Please understand that from this point, when I talk about the history of music, I am referring to the sequence of transitions that can be traced from classical Greek times to mediaeval chant, later mediaeval and Renaissance composition, the European baroque and classical-romantic periods and post-romantic music mostly from Europe and America. I wish to stress again that this selection does not constitute a value judgement or imply that nothing much has been going on elsewhere.


Starlings – a Discussion Not Strictly Necessary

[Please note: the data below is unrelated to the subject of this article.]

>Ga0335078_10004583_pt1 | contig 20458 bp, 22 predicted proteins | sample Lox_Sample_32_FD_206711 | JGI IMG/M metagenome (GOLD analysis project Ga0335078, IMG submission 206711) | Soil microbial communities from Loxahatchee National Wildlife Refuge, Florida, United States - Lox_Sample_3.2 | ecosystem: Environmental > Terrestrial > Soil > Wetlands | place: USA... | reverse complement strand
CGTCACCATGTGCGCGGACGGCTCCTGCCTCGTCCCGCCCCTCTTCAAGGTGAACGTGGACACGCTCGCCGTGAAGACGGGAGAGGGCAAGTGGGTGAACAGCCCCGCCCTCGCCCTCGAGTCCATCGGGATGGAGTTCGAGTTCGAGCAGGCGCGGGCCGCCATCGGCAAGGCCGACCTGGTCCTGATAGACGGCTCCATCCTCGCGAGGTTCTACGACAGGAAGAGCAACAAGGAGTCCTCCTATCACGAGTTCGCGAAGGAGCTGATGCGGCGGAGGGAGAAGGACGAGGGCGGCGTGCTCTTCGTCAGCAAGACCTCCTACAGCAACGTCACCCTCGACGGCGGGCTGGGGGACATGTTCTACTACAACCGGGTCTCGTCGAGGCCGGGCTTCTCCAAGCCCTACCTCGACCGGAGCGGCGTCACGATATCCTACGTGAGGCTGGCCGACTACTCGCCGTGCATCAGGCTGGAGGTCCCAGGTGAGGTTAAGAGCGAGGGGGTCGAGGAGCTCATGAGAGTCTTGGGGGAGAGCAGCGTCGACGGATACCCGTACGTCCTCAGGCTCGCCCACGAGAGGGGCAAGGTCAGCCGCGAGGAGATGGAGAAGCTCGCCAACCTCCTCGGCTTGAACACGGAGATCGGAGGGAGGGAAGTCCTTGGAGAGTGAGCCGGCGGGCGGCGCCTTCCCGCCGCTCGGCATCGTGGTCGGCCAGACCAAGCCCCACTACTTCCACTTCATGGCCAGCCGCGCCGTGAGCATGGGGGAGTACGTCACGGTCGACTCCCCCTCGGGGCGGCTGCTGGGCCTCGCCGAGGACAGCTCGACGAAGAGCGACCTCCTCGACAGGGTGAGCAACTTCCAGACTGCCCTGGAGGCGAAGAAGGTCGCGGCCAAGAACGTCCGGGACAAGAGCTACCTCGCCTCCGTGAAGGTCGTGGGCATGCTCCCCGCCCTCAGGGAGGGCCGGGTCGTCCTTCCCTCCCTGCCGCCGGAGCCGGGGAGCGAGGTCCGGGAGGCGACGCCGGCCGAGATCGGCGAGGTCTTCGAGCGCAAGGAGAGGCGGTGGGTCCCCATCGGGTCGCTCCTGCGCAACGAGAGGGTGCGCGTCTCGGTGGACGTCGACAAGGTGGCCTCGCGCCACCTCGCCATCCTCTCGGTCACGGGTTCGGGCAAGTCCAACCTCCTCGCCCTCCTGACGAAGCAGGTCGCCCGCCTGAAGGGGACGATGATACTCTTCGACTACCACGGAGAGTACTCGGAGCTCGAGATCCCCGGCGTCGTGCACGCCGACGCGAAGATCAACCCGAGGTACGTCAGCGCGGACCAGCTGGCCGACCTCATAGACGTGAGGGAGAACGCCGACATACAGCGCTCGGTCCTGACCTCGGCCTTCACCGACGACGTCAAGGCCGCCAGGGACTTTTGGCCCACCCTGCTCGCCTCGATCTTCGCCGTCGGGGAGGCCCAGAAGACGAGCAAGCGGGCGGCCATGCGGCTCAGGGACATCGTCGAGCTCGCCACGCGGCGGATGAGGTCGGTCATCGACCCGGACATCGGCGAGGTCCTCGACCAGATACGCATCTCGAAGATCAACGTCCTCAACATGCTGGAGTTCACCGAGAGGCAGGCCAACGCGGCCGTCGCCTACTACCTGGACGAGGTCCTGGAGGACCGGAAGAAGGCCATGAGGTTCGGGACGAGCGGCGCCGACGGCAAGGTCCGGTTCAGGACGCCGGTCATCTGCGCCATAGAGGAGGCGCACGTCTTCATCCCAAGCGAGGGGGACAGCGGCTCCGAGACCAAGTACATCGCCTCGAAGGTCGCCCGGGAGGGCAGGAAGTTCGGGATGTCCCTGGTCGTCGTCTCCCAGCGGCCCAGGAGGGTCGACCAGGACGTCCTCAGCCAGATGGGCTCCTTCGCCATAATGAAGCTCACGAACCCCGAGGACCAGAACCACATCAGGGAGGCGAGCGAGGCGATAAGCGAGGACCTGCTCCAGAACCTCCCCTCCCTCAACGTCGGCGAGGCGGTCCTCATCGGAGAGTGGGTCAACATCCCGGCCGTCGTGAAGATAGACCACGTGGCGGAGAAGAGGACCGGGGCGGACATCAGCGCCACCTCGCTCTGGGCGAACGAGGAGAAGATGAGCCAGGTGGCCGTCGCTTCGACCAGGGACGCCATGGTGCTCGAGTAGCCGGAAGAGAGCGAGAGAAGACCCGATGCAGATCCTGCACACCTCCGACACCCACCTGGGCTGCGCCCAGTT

In some respects the history of music seems to resemble more recent versions of the history of our planet, long periods of relatively slow change being punctuated by short periods of energetic upheaval. The great period of polyphonic1 music based on the mediaeval modal system came at the end of more than half a millennium of steady exploration. In the late sixteenth century some of its most famous representatives, such as Palestrina, Byrd and Victoria, were still alive and busy but the Baroque revolution was already in progress and it took only a few years for European musical circles to embrace the new styles and abandon the old. In the 18th century, while Bach was busy with The Art of Fugue and Handel was composing Messiah, the light and pretty music of the galant style was displacing the learned complexities of the late baroque and the Mannheim School2 was in full swing. The dominance of late romantic sentiment and its large-scale musical expression in the works of composers from Bruckner and Brahms to Tchaikovsky and Mahler came to a comparably abrupt end in the early years of the twentieth century, but not because the listening public succumbed to the charms of the new music. Composers whose works seemed to continue the romantic tradition soon came to be regarded by the avant garde and the intellectual establishment as dinosaurs, even if that word wasn’t specifically used. Being something of a dinosaur myself, I cannot forbear to point out that dinosaurs have recently turned out to have been considerably more intelligent than had generally been thought. I have no doubt that a few of them survived the cataclysm that destroyed their race in the geological twinkling of an eye, and that these were the smartest and the most versatile ones.